The Upper Arlington Schools progressive / informal program was established in 1972 by a group of educators who were committed to a common educational philosophy reflected through the practices of progressive education. Our program was founded by educators, parents, and Ohio State University professors who felt that our primary responsibilities were to teach children how to learn and become responsible citizens in a democratic society. Today this alternative program is offered at Barrington and Wickliffe elementary schools.
Is this the same program of the 1970s? The answer to that is no and yes. No, from the standpoint that progressive / informal teachers have adapted to the changing expectations of state and national standards. Yes, in that progressive / informal teachers remain committed to our Ten Foundational Principles. These ten beliefs guide our daily teaching practices.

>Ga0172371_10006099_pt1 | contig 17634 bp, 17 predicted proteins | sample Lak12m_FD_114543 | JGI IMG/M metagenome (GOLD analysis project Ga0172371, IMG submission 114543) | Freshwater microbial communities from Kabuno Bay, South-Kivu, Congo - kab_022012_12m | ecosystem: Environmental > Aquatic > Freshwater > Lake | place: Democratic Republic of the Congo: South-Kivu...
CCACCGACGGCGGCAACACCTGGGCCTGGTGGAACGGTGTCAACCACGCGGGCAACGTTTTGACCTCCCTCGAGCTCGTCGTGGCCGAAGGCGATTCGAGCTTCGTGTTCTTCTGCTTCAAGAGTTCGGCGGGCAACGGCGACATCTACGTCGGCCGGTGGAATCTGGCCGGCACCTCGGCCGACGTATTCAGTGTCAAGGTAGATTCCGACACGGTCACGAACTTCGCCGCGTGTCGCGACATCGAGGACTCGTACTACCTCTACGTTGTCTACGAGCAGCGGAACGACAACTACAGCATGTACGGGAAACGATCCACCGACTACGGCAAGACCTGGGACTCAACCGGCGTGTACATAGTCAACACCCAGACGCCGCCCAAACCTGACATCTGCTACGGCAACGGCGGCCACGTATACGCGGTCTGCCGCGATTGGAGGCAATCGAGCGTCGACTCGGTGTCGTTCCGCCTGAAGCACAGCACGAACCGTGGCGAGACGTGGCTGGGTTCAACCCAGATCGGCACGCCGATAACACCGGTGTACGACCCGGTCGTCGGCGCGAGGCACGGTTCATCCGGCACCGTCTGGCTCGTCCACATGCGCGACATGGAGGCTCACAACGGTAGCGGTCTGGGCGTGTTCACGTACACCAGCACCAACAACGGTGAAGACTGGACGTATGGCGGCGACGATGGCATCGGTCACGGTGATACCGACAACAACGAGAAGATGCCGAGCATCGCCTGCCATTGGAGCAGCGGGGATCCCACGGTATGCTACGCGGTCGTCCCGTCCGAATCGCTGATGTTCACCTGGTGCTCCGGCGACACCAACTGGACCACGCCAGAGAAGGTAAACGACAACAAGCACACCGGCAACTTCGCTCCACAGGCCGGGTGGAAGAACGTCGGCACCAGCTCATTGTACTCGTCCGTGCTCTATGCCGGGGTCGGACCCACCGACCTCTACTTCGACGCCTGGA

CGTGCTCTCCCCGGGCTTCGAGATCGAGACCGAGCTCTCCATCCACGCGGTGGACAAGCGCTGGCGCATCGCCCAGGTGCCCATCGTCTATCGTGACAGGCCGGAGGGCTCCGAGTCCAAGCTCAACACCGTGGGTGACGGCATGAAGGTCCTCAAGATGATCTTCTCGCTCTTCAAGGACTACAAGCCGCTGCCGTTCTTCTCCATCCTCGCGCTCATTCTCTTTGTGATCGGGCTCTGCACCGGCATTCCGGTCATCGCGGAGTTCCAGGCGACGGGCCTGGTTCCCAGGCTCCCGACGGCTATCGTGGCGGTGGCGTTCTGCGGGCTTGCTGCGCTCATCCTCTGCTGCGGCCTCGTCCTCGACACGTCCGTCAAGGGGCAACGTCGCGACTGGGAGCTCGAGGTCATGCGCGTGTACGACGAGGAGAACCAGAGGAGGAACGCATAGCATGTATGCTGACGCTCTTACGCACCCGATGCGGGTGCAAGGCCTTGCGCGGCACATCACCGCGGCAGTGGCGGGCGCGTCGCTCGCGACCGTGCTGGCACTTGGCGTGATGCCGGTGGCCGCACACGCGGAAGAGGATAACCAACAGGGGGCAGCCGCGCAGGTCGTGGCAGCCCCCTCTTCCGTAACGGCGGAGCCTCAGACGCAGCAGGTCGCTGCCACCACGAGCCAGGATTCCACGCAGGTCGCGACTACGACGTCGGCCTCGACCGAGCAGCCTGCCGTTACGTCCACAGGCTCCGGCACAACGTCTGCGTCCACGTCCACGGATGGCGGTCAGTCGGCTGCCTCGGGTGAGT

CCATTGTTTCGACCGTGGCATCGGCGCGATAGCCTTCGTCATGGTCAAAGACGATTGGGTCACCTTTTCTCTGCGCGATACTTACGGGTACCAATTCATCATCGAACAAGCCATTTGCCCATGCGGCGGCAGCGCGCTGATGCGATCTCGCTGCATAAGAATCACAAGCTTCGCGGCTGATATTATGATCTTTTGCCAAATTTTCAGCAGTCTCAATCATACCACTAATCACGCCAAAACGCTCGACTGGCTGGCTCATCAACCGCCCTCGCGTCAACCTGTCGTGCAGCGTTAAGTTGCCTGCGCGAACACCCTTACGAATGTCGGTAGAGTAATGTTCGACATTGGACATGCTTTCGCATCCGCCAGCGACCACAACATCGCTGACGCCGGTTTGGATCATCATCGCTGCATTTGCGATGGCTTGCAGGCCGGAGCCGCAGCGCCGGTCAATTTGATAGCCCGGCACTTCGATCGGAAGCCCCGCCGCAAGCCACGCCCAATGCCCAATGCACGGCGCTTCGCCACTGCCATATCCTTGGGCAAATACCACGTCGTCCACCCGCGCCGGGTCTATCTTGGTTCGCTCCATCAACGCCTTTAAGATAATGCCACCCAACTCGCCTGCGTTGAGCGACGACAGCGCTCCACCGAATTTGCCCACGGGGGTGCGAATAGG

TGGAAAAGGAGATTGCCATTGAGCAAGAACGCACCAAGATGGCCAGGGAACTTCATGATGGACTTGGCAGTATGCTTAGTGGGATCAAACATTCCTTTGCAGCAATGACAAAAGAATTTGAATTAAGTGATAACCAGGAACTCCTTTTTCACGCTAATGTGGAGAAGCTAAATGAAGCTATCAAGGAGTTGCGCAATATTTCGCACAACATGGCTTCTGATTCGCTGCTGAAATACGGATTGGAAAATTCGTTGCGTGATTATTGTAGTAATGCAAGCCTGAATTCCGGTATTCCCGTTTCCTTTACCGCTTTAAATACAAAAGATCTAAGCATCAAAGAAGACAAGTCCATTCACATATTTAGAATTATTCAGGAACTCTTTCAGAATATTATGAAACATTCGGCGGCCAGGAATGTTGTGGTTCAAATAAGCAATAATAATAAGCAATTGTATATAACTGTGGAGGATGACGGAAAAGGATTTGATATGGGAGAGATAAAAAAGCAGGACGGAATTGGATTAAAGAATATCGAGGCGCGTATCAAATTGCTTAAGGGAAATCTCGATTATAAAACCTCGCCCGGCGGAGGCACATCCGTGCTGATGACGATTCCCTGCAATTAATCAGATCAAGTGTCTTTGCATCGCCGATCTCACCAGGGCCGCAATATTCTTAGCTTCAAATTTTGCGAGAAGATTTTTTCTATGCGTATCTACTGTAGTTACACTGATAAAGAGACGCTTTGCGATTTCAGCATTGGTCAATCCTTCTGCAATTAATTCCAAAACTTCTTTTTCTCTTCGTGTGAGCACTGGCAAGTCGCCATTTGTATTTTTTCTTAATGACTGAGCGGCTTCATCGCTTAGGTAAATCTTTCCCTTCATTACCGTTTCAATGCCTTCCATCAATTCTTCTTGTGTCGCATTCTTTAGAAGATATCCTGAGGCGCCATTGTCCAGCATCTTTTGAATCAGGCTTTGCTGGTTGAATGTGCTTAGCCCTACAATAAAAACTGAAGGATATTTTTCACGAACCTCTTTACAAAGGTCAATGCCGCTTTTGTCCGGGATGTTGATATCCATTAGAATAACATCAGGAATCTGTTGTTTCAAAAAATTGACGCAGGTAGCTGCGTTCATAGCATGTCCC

Why do we use the word “Informal?” The terminology for alternative practices was often used interchangeably in different settings such as open education, the open classroom, the integrated day, the British Infant School model, and the informal classroom. All of these practices reflect the work of the progressive movement.
Today, we use it to describe the relationships between children, parents, and teachers. These relationships are family-like, with teachers and parents working together to coach, guide, and support children through their learning. Our classrooms remain trusting, positive, respectful places where teachers and children journey together – a journey filled with joy and wonder, in a quest for knowledge.